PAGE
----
Joe Smith, former prexy of Warner Bros., Elektra and Capitol Records, has donated recorded interviews with more than 200 top musicians to the Library of Congress.
Smith’s archives, comprising 238 hours of interviews taped over the course of two years, served as the basis for the exec’s book “Off the Record,” published by Warner Books in 1988.
Librarian of Congress James H. Billington called the Smith collection “an invaluable addition to the Library’s comprehensive collection of recorded sound. These frank and poignant oral histories of many of the nation’s musical icons give us unique insights into them as artists, entertainers and human beings.”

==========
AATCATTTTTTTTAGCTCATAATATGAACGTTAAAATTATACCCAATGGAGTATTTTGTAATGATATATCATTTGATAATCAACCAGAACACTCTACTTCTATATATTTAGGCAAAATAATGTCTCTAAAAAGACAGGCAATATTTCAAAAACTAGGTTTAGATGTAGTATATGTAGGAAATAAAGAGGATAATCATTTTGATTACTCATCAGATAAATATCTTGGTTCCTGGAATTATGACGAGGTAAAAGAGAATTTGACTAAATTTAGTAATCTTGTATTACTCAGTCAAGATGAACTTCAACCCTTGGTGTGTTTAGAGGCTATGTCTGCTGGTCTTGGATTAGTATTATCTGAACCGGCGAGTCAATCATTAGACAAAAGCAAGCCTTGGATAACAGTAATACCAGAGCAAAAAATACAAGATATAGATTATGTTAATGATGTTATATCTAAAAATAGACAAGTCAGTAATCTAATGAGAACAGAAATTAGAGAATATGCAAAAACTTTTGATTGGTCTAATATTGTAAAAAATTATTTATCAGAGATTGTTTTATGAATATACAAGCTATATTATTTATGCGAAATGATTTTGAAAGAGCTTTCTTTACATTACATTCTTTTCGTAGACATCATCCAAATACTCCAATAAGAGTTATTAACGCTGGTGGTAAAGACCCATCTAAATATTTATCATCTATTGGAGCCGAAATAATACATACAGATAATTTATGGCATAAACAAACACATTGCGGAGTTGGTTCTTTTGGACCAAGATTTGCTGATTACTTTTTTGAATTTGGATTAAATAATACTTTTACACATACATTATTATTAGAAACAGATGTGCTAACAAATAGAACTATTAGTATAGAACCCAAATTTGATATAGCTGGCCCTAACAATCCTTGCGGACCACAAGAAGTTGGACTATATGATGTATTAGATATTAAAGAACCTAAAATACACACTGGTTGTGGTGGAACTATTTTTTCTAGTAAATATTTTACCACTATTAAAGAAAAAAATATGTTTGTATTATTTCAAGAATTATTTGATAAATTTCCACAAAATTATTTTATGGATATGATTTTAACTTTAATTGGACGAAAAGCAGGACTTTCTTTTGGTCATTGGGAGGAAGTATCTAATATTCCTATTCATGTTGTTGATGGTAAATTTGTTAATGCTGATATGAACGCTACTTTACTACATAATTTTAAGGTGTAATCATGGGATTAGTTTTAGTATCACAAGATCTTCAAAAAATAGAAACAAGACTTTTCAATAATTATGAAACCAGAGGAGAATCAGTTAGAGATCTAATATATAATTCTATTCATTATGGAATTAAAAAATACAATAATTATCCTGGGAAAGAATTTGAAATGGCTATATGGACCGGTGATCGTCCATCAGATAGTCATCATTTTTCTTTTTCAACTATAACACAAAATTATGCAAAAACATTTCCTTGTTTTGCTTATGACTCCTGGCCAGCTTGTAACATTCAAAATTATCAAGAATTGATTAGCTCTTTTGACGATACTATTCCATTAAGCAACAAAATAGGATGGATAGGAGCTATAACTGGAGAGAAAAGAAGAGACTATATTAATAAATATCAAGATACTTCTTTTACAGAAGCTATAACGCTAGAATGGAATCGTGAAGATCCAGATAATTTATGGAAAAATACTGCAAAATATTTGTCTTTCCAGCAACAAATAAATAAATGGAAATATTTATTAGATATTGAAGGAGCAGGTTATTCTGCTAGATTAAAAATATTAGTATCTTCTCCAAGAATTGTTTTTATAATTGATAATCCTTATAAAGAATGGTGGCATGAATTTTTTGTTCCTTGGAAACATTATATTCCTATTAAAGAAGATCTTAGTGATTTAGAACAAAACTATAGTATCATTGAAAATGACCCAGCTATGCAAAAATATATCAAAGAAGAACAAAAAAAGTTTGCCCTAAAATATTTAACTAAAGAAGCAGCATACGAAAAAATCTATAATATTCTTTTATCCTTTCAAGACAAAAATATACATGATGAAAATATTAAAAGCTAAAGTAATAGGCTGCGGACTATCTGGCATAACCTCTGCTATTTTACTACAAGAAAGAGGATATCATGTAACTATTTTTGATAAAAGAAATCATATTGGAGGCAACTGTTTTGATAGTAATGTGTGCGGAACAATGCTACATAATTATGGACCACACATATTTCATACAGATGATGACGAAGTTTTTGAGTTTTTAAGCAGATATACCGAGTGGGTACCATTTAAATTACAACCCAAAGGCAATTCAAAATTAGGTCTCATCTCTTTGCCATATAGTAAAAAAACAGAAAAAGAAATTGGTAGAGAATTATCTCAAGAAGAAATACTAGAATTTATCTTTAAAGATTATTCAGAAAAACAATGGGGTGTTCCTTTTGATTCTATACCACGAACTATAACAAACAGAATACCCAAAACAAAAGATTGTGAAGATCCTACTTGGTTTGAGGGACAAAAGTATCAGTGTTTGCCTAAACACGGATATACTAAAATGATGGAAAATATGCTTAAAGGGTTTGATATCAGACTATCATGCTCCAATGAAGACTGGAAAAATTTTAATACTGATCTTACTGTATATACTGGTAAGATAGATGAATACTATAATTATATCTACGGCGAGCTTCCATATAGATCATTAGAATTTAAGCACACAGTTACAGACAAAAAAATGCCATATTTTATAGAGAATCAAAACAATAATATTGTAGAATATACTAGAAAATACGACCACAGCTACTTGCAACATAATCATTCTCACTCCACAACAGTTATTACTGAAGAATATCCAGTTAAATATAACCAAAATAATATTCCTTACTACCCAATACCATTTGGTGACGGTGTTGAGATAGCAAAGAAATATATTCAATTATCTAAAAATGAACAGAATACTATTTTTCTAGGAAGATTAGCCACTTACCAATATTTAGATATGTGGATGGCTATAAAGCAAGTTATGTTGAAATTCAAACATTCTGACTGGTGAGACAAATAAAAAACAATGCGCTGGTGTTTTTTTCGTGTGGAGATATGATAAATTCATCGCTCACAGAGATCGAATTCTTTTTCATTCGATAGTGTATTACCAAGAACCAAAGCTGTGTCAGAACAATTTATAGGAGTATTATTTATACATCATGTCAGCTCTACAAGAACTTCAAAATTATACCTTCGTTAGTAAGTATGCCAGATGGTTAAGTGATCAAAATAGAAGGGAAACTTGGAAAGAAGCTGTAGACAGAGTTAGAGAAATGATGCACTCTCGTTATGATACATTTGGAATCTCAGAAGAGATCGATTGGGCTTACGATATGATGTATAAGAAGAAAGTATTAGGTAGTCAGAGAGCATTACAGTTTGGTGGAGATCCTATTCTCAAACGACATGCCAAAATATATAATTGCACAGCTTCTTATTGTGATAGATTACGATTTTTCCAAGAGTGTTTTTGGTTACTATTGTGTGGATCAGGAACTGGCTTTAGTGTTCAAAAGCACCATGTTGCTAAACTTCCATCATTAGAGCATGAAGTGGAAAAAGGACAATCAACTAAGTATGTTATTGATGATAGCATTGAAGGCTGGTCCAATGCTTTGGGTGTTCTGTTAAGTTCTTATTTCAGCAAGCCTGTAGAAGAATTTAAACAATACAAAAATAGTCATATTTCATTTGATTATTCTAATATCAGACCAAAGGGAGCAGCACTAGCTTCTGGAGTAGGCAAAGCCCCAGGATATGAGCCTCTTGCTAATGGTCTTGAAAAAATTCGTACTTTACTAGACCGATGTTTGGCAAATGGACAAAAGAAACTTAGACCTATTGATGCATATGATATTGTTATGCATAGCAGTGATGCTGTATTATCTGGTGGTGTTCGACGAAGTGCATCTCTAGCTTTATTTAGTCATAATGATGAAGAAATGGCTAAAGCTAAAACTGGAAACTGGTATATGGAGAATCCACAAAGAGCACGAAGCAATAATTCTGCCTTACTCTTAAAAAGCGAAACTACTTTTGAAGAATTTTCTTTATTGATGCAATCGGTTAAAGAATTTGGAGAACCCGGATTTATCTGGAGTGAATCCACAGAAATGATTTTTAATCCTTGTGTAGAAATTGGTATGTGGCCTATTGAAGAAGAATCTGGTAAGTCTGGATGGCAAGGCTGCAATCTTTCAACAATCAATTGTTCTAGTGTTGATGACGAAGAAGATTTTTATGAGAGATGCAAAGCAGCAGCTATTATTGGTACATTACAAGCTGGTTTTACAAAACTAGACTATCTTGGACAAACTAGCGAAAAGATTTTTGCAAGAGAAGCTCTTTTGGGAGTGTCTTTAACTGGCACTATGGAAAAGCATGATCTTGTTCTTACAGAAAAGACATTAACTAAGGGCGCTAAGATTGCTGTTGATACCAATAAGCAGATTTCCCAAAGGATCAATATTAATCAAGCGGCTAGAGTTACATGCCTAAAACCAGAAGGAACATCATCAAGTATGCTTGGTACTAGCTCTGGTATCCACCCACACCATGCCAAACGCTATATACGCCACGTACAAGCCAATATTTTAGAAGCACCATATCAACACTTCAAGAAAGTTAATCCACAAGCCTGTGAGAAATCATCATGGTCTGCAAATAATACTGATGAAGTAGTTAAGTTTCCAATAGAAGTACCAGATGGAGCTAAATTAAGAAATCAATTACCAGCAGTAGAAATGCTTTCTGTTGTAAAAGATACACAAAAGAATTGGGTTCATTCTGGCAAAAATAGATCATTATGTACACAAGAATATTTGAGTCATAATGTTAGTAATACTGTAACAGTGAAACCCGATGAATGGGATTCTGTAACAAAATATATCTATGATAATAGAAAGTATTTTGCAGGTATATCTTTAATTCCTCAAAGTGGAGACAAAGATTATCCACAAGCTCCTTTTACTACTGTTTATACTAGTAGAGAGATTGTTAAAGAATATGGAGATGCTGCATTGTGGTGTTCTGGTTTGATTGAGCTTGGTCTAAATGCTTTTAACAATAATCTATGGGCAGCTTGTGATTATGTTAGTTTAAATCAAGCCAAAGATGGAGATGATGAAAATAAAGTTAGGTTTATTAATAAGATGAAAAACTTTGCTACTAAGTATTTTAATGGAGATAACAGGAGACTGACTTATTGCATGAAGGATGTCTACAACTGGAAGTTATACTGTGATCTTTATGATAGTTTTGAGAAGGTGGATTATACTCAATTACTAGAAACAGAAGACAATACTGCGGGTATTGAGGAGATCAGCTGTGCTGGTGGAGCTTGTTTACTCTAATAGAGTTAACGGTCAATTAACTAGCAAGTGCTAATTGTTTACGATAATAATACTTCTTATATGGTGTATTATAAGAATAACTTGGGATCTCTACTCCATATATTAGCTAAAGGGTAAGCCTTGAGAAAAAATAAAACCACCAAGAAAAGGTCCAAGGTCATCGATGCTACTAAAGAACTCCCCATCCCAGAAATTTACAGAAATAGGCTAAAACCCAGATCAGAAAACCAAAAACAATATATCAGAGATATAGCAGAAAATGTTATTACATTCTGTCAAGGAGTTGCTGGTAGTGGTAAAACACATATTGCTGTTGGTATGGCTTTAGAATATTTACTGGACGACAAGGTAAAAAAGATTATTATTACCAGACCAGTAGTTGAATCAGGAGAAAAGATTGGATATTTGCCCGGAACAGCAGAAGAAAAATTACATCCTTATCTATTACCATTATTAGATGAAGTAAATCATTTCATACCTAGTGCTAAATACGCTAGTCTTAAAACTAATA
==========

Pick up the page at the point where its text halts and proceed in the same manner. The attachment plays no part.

Retired since 1993, Smith was a senior label exec for more than 25 years, and was responsible for signing such acts as the Grateful Dead, Jimi Hendrix, Jackson Browne, Linda Ronstadt and the Eagles.
Among Smith’s high-profile oral history subjects were Barbra Streisand, Bob Dylan, Paul McCartney, Paul Simon, David Bowie, Jerry Lee Lewis, Tony Bennett, B.B. King, Quincy Jones and the late Artie Shaw, Ray Charles, Ella Fitzgerald, Ahmet Ertegun and Les Paul.
Smith’s recordings will be housed in the Library’s Packard Campus for Audio Visual Conservation in Culpeper, Virg.